• by Anonymous Coward on Tuesday August 11, 2009 @04:06PM (#29028871)

    You may have luck with gnucash [gnucash.org], but honestly, if you're looking to import a Money file, you may be SOL. Microsoft is well known for its cryptic file formats and total lack of interoperability.

    If Money can export your file into something like QIF or OFX, you'll have more options.

  • by QuietLagoon (813062) on Tuesday August 11, 2009 @04:07PM (#29028877)
    As engineers, we want people to upgrade to the latest version. We make it as easy as possible for them to upgrade.

    .
    Quite to the contrary. Microsoft makes it very difficult for users to upgrade to the latest version. FireFox and Opera both still support the current versions of their browsers on Windows 2000. Yet Microsoft had dropped Windows 2000 from their list of OS's supported by their newer browsers long ago, even when Windows 2000 was supported by Microsoft.

    Have you ever wondered why all the other browser developers can support Windows 2000 while Microsoft is completely unable to? I mean, if the Microsoft engineers say they want to make it easy for people to upgrade, then I'm sure there must be some fundamental technical issue with IE that stymies the engineers, and prevents them from doing what they say they want to do. What is the problem that prevents Microsoft from bringing newer versions of IE to Windows 2000?

  • Re:Hardly (Score:3, Insightful)

    by Ngarrang (1023425) on Tuesday August 11, 2009 @04:09PM (#29028925) Journal

    Not exactly. IE6 is part of Windows XP. If XP is supported, so is IE6. That's basically what TFA says.

    And yeah, i really wish XP will have dignified death, not like NT4 - which is still around :(

    What's wrong with NT4? By the time of SP6a, it was a mature, stable OS. The only reason my former company moved away from NT was due to lack of drivers for newer PCs. The OS was stable and the number of system crashes per month for 250 system was less than 5. We kept track to remind people of how bad the Macs were that we replaced, which was a MUCH higher number. This was back in the late 1990's.

    And now, XP is a mature, stable OS worth keeping around. It will run on tiny video cards, relatively slow processors and enjoys a level of driver support that surpasses NT4 by a wide margin.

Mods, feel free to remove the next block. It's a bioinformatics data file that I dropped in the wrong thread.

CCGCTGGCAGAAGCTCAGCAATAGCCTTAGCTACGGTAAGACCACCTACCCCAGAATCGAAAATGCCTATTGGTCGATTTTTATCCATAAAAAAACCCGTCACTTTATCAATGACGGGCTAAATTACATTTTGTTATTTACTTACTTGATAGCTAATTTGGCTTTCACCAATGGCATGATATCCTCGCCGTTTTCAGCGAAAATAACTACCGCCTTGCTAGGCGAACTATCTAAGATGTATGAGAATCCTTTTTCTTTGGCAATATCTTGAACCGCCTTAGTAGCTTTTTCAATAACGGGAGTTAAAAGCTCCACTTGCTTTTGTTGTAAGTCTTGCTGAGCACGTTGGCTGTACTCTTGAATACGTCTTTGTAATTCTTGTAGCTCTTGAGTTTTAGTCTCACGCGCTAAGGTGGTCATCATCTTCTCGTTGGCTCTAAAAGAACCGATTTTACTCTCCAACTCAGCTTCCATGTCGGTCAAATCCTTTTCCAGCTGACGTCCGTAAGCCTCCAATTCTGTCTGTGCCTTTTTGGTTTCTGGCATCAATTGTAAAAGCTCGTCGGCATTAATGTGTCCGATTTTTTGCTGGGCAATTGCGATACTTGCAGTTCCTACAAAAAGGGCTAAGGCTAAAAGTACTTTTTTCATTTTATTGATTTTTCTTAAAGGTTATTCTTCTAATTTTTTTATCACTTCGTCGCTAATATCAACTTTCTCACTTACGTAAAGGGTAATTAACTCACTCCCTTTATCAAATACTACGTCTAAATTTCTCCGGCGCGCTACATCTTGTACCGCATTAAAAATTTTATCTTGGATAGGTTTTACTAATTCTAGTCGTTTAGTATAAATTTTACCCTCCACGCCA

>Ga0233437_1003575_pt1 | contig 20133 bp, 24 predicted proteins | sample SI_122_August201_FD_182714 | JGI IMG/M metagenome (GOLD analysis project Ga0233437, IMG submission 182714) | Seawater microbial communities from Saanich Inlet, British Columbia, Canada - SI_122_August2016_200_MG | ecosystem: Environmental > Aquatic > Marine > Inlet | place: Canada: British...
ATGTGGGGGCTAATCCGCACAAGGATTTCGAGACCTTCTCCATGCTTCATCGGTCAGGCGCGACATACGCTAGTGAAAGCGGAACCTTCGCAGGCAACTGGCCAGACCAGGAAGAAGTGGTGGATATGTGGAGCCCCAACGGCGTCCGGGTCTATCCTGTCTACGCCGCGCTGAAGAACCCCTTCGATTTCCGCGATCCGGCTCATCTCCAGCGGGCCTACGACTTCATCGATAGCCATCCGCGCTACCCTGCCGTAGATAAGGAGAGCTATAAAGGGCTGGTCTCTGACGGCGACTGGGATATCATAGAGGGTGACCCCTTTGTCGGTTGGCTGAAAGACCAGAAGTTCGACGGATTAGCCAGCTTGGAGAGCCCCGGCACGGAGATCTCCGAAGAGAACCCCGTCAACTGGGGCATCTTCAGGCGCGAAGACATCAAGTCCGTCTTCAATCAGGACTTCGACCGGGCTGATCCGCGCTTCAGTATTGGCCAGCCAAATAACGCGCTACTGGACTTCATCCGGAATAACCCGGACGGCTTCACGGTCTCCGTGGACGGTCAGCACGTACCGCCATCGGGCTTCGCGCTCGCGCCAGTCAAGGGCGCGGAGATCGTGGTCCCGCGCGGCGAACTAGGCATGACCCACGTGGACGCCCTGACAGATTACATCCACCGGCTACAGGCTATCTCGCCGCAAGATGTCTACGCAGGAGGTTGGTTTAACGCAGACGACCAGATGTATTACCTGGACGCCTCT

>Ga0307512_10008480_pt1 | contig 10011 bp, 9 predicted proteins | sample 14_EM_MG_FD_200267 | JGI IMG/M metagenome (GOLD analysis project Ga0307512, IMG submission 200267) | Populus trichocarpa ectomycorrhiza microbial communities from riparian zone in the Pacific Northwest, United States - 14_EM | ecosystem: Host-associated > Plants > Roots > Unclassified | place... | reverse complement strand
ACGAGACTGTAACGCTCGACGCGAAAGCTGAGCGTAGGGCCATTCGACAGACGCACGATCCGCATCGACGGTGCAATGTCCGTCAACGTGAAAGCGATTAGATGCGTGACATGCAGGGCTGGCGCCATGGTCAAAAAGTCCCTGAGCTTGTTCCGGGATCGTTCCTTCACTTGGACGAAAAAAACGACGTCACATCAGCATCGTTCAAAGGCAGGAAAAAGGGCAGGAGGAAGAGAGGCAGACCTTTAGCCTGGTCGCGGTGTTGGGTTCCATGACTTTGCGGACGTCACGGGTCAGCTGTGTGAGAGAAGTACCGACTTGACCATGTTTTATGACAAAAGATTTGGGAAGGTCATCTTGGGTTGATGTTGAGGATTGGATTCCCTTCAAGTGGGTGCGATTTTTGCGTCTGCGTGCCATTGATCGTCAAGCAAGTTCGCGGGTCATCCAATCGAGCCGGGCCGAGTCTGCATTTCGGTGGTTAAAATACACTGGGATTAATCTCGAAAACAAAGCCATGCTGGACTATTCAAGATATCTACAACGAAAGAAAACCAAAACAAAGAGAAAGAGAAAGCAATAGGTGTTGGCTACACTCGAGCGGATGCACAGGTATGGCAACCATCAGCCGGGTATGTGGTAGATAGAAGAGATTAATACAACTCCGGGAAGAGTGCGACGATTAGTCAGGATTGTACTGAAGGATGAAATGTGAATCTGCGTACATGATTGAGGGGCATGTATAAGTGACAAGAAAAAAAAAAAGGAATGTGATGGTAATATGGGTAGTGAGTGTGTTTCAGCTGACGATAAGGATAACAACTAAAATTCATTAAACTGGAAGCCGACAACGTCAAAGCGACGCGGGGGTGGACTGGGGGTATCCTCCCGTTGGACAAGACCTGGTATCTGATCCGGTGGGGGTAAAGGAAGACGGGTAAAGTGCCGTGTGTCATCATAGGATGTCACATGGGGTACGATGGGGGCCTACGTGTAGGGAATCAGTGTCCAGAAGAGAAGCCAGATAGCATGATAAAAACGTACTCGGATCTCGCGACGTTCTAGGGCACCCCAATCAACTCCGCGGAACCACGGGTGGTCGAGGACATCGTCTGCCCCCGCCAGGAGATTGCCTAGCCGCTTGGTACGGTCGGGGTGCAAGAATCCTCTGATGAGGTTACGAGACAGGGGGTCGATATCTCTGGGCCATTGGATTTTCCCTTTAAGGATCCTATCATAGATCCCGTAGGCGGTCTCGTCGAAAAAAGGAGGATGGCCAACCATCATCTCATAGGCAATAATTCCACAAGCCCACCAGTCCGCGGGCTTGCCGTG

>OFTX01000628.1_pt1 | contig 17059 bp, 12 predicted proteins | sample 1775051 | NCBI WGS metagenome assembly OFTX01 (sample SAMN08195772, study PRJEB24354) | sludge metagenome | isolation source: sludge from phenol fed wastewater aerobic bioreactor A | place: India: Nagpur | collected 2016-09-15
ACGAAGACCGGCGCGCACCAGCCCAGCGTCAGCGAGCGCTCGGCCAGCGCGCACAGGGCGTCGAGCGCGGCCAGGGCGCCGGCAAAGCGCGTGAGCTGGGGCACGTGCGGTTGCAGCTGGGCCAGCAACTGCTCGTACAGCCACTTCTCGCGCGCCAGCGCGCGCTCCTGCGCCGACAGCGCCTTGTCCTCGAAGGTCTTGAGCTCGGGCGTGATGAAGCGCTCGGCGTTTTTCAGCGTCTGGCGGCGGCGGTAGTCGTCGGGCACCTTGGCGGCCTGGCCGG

Vista is heralded as the next great OS, and turned out to be ME with an new interface.

    Windows 7 is just a redress of the Vista kernal and with a few new tricks added.

    I will stick with XP for another few years, thank you very much. I prefer stable and predictable over cutting-edge. Call it an economically-wise business decision...uptime = people working.

  • by evilviper (135110) on Tuesday August 11, 2009 @04:14PM (#29029013) Journal

    I am pretty sure someone's made a IE6 theme for Firefox

    Yeah, but if they did it was probably functional for 2 whole weeks. from Firefox version 3.0.3 to 3.0.4, and is now unusable. Try to find a Netscape 3 theme for Firefox, and you'll find the same thing

    HINT: I use the Firefox default theme (it's not bad) but not by choice.

  • by British (51765) <british1500@gmail.com> on Tuesday August 11, 2009 @04:16PM (#29029055) Homepage Journal

    "ithey would simply stop accepting the browser at ALL OF THEIR SITES."

    Except for that one site that lets you upgrade to IE 7 or 8. That would be an important one.

  • by sam0737 (648914) <samNO@SPAMchowchi.com> on Tuesday August 11, 2009 @04:16PM (#29029059)

    Think about that...

    Ubuntu LTS is to be supported for 5 years, but only with limited backported software, not even the most important software package like major upgrade of gnome, firefox, open office are always available in the backport repro.

    while Every release of Windows is LTS, and as long as 10 years! Also, new core software upgrade are usually offered even after a long time. (IE8, Live Messenger 9, Office 2007 on XP, a 6 years old product!)

    On Linux? Even if you get the source, the chance of compiling the latest software bits on a 6 years old box is unlikely...Either kernel updates are needed, or glibc, or missing libraries, or the dependent libraries needs new GCC...usually end up upgrading GCC+Glibc+Kernel+whatsoever to get some new software. Or to put it simply, either spend a few days to figure that out, compile and install the dependencies else where, or to upgrade the distro.
    Hey but I just want that new software, but keeping all my old software and configure...they didn't break and I don't want to touch them.

    Besides unstable hardware support, I have been using Linux for 10+ years and this is the single thing that I hate most...when will debian package support libraries of different version installed side by side...?